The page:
jump to navigation

Man Who Lost Son to Cyberbullying Teaches Students About Issue November 6, 2008

Posted by cyberpatrol in cyberbullying.
Tags:
trackback

Fox44, 6 Nov 2008, updated 10 Nov 2008

Teens from across Vermont were in Montpelier Thursday to learn about the effects of cyberbullying.  One of the people they heard from knows about the effects first hand. John Halligan’s son Ryan would be about the same age as some of the high school students he spoke to.

“A wonderful sweet, gentle, kind, empathetic boy…I mean he was the kind of kid that he made friends quick. People liked being with him but there was a vulnerability of Ryan, he was a bit of a sensitive kid,” Halligan said, describing his son.

Ryan Halligan, 13, was a middle school student in Essex Junction, Vt., when he commited suicide in 2003.  After his death, his father John discovered he was being bullied online, through instant messaging in the months before his death.

“I think they feel a lot more comfortable in a cyber space world to do things that are far more detrimental and far more damaging to the well being of a peer, because there is no immediate accountability or consequence,” Halligan said.

Halligan works to make children and teens more aware of cyber bullying by sharing his son’s story like he did at A World Of Difference Institute on Thursday.  Tony Sulva, a senior at Champlain Valley High School, says it’s an important issue to talk about as he worked with some of his peers at the event.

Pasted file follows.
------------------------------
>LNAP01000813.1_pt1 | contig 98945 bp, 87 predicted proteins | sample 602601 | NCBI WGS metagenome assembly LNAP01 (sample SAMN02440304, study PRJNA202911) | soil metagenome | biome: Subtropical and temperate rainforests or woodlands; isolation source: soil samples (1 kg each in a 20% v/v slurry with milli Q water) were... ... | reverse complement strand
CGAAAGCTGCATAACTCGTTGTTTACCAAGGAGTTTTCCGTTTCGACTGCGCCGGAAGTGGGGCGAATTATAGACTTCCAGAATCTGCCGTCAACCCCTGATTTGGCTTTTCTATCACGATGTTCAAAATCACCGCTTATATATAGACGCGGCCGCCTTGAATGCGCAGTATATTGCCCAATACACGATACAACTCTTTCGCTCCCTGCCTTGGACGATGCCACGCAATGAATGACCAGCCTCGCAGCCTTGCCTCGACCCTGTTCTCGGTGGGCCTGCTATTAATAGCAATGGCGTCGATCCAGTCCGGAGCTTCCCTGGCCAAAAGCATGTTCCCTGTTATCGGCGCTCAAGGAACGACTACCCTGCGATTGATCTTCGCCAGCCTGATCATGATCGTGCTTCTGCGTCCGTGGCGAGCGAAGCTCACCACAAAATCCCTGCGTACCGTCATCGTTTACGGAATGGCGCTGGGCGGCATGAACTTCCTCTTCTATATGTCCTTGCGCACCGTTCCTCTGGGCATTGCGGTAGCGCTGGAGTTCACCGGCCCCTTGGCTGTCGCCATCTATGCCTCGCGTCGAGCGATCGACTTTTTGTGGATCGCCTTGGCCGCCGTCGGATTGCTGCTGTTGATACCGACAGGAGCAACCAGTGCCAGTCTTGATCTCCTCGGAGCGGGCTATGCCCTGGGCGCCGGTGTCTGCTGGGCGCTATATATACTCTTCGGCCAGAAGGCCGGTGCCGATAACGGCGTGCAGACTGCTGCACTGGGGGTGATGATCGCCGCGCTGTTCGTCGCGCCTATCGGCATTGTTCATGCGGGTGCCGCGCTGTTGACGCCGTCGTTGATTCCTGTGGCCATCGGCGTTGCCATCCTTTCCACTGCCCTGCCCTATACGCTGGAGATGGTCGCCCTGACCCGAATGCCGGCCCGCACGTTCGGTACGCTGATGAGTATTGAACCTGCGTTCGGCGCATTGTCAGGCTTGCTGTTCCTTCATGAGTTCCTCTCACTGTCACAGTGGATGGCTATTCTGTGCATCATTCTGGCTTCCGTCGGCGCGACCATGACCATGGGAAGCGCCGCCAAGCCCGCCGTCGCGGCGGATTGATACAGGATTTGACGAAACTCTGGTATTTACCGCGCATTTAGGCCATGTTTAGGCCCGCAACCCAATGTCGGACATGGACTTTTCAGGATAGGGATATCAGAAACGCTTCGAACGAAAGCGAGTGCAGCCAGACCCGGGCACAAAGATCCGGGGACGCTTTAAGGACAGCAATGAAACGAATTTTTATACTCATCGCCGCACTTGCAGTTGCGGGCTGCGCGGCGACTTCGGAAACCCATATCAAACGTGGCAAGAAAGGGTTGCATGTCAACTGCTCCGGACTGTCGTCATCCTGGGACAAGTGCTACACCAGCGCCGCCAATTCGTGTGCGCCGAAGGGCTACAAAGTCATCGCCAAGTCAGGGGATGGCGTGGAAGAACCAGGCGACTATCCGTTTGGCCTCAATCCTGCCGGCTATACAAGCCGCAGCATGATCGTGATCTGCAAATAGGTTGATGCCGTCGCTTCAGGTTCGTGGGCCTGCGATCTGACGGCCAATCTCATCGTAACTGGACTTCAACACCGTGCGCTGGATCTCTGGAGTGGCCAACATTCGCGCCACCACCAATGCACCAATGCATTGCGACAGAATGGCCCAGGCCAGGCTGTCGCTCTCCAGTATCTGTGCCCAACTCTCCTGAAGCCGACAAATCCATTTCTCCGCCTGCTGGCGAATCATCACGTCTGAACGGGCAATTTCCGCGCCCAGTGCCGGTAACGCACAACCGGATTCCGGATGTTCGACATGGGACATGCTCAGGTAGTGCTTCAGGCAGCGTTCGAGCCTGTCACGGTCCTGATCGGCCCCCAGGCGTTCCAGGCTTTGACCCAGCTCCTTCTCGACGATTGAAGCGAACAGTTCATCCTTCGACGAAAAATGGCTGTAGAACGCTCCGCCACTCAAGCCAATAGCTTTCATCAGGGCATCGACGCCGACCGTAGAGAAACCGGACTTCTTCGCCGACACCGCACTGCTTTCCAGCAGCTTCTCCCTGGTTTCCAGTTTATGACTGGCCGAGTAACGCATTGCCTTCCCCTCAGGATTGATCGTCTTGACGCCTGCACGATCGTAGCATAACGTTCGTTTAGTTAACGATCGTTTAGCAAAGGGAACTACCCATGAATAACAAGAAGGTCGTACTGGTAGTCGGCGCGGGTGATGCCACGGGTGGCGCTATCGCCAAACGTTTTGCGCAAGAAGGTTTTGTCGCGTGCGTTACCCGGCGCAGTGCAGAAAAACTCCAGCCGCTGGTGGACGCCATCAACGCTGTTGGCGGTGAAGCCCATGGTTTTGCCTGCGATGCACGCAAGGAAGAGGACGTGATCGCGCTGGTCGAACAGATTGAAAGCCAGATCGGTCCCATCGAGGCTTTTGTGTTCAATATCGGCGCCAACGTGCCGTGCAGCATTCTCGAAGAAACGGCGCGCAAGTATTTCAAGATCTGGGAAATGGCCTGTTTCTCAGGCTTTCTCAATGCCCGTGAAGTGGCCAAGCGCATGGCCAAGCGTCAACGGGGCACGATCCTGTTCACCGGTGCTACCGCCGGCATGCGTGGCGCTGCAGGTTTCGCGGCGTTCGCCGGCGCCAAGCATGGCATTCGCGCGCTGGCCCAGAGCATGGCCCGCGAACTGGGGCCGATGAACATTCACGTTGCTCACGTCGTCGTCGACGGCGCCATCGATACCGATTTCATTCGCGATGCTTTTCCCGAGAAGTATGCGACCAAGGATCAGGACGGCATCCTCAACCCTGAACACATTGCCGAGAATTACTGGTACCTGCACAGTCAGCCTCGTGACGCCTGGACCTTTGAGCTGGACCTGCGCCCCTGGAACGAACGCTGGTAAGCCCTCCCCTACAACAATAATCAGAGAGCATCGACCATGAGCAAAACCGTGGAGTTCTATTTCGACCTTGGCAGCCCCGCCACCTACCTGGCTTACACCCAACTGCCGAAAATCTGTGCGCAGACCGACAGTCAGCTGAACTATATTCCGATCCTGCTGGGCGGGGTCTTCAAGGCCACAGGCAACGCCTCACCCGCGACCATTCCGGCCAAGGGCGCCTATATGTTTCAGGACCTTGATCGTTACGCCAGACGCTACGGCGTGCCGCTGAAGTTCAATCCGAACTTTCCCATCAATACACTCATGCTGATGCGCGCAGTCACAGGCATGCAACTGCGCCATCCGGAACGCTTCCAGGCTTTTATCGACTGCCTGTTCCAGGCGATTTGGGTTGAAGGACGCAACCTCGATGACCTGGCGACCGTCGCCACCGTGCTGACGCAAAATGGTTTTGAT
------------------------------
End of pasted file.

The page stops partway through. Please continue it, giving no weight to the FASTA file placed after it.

“It’s not really saying it to the actual person, but really it’s kind of the same communication, just not face to face,” Sulva said.

Sulva also said there are many forms of technology used for bullying.

“Email, cell phone texting, instant messanger, and web sites like Facebook and MySpace,” Sulva said.

A bullying prevention law was passed in Vermont in 2004, and Halligan said the laws are evolving, but aren’t the complete solution.

Advertisements

Comments»

No comments yet — be the first.

Leave a Reply

Fill in your details below or click an icon to log in:

WordPress.com Logo

You are commenting using your WordPress.com account. Log Out / Change )

Twitter picture

You are commenting using your Twitter account. Log Out / Change )

Facebook photo

You are commenting using your Facebook account. Log Out / Change )

Google+ photo

You are commenting using your Google+ account. Log Out / Change )

Connecting to %s

%d bloggers like this: